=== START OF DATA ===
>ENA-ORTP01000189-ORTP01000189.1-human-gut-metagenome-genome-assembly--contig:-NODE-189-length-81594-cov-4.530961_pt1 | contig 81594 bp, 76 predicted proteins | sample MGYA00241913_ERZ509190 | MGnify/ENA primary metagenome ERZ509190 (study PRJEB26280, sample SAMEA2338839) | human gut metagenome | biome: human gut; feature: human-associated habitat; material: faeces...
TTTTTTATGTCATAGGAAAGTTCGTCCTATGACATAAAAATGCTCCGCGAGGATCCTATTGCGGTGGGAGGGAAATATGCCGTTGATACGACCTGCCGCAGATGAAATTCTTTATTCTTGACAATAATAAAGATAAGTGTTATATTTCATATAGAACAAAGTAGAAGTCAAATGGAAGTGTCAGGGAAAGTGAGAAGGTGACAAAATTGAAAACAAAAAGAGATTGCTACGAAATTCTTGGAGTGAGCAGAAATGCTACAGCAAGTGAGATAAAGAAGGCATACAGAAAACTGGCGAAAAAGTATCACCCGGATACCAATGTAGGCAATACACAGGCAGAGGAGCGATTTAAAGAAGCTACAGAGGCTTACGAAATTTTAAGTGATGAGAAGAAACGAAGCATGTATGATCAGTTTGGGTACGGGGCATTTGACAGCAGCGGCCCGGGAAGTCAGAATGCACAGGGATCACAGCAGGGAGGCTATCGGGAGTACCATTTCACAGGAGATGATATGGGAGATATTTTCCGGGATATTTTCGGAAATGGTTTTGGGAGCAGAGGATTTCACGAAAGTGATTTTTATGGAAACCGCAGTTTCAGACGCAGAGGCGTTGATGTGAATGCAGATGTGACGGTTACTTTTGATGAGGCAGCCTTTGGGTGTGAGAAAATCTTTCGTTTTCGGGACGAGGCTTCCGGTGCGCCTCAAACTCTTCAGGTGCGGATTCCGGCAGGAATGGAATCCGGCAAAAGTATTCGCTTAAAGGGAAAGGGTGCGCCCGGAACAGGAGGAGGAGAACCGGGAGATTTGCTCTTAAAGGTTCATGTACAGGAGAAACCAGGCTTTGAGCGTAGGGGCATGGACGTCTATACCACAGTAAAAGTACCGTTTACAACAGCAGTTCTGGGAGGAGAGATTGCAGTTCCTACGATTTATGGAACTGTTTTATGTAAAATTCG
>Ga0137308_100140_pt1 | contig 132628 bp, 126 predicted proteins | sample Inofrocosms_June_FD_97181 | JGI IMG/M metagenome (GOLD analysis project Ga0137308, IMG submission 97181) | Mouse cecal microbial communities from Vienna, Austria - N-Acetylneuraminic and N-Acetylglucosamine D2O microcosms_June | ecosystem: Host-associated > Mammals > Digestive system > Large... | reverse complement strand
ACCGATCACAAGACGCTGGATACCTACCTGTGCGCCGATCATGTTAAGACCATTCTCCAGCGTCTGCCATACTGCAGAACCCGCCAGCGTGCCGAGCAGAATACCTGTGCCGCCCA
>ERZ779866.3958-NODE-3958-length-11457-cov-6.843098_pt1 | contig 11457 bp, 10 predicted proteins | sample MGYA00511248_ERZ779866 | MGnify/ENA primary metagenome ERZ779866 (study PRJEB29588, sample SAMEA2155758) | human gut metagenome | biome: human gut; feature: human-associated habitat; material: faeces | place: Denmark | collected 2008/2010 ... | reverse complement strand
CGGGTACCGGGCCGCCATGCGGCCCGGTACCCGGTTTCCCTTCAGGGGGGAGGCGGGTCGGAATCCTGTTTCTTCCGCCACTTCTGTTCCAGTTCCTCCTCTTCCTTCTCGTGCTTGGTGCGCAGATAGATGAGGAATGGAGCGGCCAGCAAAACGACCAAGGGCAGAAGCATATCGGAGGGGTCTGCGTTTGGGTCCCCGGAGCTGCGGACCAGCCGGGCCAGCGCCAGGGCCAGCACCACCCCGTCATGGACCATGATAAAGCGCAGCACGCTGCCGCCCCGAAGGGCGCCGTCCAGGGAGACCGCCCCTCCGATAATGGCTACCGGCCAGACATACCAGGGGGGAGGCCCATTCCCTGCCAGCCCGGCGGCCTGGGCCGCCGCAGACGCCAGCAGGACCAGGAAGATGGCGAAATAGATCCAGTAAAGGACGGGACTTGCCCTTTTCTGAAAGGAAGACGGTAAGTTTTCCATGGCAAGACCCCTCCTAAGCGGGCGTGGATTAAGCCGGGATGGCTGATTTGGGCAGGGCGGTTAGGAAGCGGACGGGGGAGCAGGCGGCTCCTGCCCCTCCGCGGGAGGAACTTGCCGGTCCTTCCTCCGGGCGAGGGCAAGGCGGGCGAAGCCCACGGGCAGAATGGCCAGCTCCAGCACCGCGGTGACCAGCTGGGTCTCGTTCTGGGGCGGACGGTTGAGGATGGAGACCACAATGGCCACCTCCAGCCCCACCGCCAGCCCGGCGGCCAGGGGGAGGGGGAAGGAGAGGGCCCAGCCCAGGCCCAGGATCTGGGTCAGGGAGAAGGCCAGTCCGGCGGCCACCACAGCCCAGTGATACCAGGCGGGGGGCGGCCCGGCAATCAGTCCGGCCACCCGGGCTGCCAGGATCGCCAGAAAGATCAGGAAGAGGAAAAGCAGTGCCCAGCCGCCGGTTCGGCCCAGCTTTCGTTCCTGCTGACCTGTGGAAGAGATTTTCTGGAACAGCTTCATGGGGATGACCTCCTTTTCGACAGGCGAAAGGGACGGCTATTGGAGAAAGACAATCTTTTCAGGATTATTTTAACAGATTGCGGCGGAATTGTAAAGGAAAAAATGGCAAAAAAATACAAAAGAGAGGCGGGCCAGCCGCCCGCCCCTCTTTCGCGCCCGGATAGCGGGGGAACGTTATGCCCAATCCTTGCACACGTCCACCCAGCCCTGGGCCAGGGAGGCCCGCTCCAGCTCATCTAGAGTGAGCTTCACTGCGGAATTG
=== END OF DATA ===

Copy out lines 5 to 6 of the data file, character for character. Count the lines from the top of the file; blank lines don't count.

>ERZ779866.3958-NODE-3958-length-11457-cov-6.843098_pt1 | contig 11457 bp, 10 predicted proteins | sample MGYA00511248_ERZ779866 | MGnify/ENA primary metagenome ERZ779866 (study PRJEB29588, sample SAMEA2155758) | human gut metagenome | biome: human gut; feature: human-associated habitat; material: faeces | place: Denmark | collected 2008/2010 ... | reverse complement strand
CGGGTACCGGGCCGCCATGCGGCCCGGTACCCGGTTTCCCTTCAGGGGGGAGGCGGGTCGGAATCCTGTTTCTTCCGCCACTTCTGTTCCAGTTCCTCCTCTTCCTTCTCGTGCTTGGTGCGCAGATAGATGAGGAATGGAGCGGCCAGCAAAACGACCAAGGGCAGAAGCATATCGGAGGGGTCTGCGTTTGGGTCCCCGGAGCTGCGGACCAGCCGGGCCAGCGCCAGGGCCAGCACCACCCCGTCATGGACCATGATAAAGCGCAGCACGCTGCCGCCCCGAAGGGCGCCGTCCAGGGAGACCGCCCCTCCGATAATGGCTACCGGCCAGACATACCAGGGGGGAGGCCCATTCCCTGCCAGCCCGGCGGCCTGGGCCGCCGCAGACGCCAGCAGGACCAGGAAGATGGCGAAATAGATCCAGTAAAGGACGGGACTTGCCCTTTTCTGAAAGGAAGACGGTAAGTTTTCCATGGCAAGACCCCTCCTAAGCGGGCGTGGATTAAGCCGGGATGGCTGATTTGGGCAGGGCGGTTAGGAAGCGGACGGGGGAGCAGGCGGCTCCTGCCCCTCCGCGGGAGGAACTTGCCGGTCCTTCCTCCGGGCGAGGGCAAGGCGGGCGAAGCCCACGGGCAGAATGGCCAGCTCCAGCACCGCGGTGACCAGCTGGGTCTCGTTCTGGGGCGGACGGTTGAGGATGGAGACCACAATGGCCACCTCCAGCCCCACCGCCAGCCCGGCGGCCAGGGGGAGGGGGAAGGAGAGGGCCCAGCCCAGGCCCAGGATCTGGGTCAGGGAGAAGGCCAGTCCGGCGGCCACCACAGCCCAGTGATACCAGGCGGGGGGCGGCCCGGCAATCAGTCCGGCCACCCGGGCTGCCAGGATCGCCAGAAAGATCAGGAAGAGGAAAAGCAGTGCCCAGCCGCCGGTTCGGCCCAGCTTTCGTTCCTGCTGACCTGTGGAAGAGATTTTCTGGAACAGCTTCATGGGGATGACCTCCTTTTCGACAGGCGAAAGGGACGGCTATTGGAGAAAGACAATCTTTTCAGGATTATTTTAACAGATTGCGGCGGAATTGTAAAGGAAAAAATGGCAAAAAAATACAAAAGAGAGGCGGGCCAGCCGCCCGCCCCTCTTTCGCGCCCGGATAGCGGGGGAACGTTATGCCCAATCCTTGCACACGTCCACCCAGCCCTGGGCCAGGGAGGCCCGCTCCAGCTCATCTAGAGTGAGCTTCACTGCGGAATTG